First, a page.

Extinction Rebellion, (2019), This is Not a Drill, Penguin Random House, London, pp. 1.

Guardian, (2019), Terrorism police list Extinction Rebellion as extremist ideology, Available at: https://www.theguardian.com/uk-news/2020/jan/10/xr-extinction-rebellion-listed-extremist-ideology-police-prevent-scheme-guidance [Last Accessed: 20/01/2020]

Hay, C. (2011), Pathology Without Crisis? The Strange Demise of the Anglo-Liberal Growth Model, Government and Opposition, Volume 46, Issue 1, Available at: https://www.cambridge.org/core/journals/government-and-opposition/article/pathology-without-crisis-the-strange-demise-of-the-angloliberal-growth-model-1/01FBBE0BD12600517E23BDDC7DE7D2C9/core-reader [Last Accessed: 18/01/2020] pp. 1-31

Hay, C. (2013): The Failure of Anglo-liberal Capitalism, Springer, London, pp. 3

Hay, C. (2013): Treating the Symptom Not the Condition: Crisis Definition, Deficit Reduction and the Search for a New British Growth Model. The British Journal of Politics and International Relations, 15(1), Available at: https://doi.org/10.1111/j.1467-856X.2012.00515.x [Last Accessed: 19/01/2020] pp. 23-37.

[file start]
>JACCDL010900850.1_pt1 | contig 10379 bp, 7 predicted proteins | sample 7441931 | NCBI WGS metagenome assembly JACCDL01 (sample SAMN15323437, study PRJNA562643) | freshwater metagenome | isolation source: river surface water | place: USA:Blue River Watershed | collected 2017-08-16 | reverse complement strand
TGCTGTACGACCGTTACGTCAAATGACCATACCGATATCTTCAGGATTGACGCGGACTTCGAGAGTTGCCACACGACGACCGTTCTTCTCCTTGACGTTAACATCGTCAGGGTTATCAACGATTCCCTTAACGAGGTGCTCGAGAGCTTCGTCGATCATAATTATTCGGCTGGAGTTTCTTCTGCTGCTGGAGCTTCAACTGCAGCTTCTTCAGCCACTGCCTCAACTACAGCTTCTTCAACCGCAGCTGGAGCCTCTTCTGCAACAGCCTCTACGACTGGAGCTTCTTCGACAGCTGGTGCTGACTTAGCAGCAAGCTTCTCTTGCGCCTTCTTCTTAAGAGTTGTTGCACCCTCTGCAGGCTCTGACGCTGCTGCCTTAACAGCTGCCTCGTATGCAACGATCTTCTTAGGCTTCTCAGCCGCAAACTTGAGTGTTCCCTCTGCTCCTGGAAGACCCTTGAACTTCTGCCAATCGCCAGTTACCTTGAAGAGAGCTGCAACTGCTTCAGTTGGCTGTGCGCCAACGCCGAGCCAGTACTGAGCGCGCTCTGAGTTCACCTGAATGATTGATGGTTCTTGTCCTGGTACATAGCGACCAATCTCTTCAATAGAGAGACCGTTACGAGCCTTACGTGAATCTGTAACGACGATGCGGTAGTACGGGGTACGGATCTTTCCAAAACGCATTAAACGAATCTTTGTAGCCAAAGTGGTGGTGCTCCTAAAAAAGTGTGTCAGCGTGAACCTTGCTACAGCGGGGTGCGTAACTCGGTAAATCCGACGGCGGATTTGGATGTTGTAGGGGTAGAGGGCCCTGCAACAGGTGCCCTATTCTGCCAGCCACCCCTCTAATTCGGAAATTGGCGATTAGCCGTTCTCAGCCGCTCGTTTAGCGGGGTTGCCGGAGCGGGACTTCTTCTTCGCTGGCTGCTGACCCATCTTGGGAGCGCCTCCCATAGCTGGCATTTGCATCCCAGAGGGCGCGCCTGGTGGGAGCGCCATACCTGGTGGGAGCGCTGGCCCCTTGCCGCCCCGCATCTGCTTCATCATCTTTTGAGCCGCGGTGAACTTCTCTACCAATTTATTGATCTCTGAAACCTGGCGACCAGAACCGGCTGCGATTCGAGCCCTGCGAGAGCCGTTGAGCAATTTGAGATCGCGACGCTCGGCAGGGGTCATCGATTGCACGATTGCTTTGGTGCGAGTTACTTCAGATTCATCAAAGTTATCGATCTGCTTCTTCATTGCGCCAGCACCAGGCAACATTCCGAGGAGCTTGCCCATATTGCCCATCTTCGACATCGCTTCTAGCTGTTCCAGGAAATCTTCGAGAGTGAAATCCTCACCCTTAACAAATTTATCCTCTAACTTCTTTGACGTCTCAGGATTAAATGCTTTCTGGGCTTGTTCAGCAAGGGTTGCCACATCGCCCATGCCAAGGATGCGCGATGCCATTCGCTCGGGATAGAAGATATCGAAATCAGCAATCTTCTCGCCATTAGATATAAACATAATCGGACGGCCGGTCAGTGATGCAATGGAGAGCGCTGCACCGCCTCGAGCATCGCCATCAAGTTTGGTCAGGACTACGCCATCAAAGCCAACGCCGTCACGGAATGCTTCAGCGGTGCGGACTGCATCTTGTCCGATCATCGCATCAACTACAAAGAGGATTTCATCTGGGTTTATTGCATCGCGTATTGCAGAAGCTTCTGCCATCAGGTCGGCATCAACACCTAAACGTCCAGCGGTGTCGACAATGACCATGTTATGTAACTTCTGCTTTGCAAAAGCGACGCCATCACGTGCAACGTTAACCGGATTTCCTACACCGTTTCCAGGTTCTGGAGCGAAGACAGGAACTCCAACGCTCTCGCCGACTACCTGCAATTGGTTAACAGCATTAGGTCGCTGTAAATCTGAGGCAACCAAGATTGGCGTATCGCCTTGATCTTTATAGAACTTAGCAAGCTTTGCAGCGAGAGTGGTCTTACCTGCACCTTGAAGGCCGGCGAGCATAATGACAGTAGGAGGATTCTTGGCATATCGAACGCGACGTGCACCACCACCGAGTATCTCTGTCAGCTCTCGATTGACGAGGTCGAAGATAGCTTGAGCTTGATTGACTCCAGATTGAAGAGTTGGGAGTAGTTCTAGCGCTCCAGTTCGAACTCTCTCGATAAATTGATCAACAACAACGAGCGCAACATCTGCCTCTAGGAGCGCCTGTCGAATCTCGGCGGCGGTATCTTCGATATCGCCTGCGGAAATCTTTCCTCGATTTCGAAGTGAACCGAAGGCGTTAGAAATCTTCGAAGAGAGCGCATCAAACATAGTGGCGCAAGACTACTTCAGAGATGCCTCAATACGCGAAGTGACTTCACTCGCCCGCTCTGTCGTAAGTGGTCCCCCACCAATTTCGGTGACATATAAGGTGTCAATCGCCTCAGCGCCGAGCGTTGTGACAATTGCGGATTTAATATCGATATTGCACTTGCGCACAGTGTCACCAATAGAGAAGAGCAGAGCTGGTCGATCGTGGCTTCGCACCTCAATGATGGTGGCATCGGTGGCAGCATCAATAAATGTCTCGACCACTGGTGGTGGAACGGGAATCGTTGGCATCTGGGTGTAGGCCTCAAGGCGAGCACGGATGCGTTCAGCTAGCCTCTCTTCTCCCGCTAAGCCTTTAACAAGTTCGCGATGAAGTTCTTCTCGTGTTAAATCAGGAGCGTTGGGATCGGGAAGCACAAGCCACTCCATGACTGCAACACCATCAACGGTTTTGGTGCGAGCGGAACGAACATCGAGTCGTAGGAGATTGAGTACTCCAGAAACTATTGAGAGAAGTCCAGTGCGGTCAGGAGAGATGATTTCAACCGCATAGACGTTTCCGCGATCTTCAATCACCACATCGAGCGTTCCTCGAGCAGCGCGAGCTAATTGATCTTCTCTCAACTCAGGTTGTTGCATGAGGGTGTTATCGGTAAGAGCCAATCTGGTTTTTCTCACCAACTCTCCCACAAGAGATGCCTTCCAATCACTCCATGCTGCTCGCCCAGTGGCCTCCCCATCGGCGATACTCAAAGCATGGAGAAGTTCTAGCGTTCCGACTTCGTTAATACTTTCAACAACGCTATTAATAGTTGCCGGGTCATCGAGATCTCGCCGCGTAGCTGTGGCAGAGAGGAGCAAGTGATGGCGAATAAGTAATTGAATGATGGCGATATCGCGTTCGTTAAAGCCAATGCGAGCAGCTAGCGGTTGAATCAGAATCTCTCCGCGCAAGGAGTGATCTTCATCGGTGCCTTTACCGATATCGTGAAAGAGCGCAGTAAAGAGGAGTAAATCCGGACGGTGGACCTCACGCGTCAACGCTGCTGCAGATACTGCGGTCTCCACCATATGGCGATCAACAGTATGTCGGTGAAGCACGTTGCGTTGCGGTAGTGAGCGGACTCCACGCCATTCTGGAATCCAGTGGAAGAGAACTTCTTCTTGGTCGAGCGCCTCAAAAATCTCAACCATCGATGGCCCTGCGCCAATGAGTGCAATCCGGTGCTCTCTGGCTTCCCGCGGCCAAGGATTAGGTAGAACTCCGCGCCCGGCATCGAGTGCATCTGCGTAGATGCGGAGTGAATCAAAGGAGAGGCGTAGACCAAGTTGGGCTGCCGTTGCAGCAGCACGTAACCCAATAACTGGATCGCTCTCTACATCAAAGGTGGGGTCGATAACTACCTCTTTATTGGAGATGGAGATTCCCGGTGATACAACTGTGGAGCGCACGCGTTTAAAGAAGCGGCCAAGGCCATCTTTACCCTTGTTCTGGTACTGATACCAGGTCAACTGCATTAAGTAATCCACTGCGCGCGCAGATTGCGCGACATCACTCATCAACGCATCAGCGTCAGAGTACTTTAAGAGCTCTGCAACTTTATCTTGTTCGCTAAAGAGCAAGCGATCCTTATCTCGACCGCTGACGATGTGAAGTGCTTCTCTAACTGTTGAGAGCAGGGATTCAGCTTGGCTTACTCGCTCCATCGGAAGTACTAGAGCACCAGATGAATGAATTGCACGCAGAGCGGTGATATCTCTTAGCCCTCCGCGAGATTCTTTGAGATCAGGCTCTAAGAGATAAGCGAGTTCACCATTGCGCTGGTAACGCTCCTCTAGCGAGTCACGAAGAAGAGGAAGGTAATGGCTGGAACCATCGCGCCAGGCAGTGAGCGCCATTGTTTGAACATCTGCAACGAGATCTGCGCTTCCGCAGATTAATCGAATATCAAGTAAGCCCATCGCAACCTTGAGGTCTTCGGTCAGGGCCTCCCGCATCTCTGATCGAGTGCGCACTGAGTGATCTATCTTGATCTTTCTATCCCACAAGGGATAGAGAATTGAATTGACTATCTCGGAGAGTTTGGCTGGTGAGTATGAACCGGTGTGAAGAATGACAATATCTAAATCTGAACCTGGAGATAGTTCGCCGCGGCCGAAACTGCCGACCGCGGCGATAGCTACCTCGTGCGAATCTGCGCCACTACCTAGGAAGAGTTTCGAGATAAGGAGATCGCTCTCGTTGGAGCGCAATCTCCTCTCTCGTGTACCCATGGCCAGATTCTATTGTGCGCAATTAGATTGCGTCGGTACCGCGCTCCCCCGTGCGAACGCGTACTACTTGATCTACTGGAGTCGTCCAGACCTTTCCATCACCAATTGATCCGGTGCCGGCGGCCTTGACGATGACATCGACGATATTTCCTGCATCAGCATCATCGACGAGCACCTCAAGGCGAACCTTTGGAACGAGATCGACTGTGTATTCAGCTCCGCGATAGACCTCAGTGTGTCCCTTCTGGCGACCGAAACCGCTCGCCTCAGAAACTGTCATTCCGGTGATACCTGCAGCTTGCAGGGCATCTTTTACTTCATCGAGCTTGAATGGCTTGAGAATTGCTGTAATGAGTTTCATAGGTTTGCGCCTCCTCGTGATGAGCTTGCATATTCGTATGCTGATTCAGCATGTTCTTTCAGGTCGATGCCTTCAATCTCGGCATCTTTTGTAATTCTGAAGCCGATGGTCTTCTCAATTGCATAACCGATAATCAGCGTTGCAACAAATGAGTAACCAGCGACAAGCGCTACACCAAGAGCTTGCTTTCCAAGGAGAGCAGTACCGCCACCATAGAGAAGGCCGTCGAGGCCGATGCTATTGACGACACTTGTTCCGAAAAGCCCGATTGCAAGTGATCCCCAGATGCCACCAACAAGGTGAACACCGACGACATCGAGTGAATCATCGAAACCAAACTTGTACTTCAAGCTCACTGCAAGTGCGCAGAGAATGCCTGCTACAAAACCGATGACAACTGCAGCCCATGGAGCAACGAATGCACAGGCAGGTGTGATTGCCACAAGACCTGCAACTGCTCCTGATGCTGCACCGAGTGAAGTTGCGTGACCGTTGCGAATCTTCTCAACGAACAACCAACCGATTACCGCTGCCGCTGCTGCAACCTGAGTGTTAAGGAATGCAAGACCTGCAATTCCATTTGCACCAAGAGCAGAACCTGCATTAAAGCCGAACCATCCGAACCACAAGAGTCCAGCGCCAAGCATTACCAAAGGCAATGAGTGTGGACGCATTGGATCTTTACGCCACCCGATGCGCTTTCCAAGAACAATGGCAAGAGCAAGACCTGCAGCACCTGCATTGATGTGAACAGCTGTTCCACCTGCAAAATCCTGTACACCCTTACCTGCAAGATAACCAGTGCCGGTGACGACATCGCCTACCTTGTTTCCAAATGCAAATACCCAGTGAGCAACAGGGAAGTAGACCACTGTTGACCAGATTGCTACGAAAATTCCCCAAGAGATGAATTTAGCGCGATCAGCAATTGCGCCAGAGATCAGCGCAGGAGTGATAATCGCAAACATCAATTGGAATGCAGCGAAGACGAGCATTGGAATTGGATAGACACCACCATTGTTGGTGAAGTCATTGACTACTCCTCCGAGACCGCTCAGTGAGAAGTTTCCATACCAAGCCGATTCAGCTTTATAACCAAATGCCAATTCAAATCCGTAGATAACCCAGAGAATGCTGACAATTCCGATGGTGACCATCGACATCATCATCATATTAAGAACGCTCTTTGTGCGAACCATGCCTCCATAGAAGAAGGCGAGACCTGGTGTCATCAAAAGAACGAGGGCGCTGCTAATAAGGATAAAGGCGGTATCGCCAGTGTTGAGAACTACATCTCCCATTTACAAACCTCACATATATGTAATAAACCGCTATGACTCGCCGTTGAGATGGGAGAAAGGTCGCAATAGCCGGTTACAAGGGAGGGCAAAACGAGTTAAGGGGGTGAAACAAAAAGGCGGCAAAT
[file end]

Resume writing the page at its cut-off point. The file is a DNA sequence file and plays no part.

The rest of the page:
Craig, M. (2017): Ecological political economy and the socio-ecological crisis. Basingstoke: Palgrave Macmillan.

Craig, M. (2018): ‘Treasury Control’ and the British Environmental State: The Political Economy of Green Development Strategy in UK Central Government, New Political Economy, 25:1, pp. 30-45.

IPBES, (2019), Global Assessment for Policy Makers, Available at: https://www.ipbes.net/sites/default/files/downloads/spm_unedited_advance_for_posting_htn.pdf [Last Accessed: 17/01/2020]

IPCC, (2018), Global warming of 1.5°C. An IPCC Special Report on the impacts of global warming of 1.5°C above pre-industrial levels and related global greenhouse gas emission pathways, in the context of strengthening the global response to the threat of climate change, sustainable development, and efforts to eradicate poverty [V. Masson-Delmotte, P. Zhai, H. O. Pörtner, D. Roberts, J. Skea, P.R. Shukla, A. Pirani, W. Moufouma-Okia, C. Péan, R. Pidcock, S. Connors, J. B. R. Matthews, Y. Chen, X. Zhou, M. I. Gomis, E. Lonnoy, T. Maycock, M. Tignor, T. Waterfield (eds.)]. In Press. Available at: https://www.ipcc.ch/sr15/ [Last Accessed: 16/01/2020]

Ipsos MORI, (2019), Concern about climate change reaches record levels with half now ‘very concerned’ Available at: https://www.ipsos.com/ipsos-mori/en-uk/concern-about-climate-change-reaches-record-levels-half-now-very-concerned [Last Accessed: 19/01/2020]

Kallis, G. (2017), Radical dematerialization and degrowth Philosophical Transactions of the Royal Society A: Mathematical, Physical and Engineering Sciences Available at: http://doi.org/10.1098/rsta.2016.0383 [Last Accessed: 20/01/2020]

Raworth, K. (2017): Doughnut Economics: Seven Ways to Think Like a 21st-Century Economist, Penguin Random House, London, pp. 25.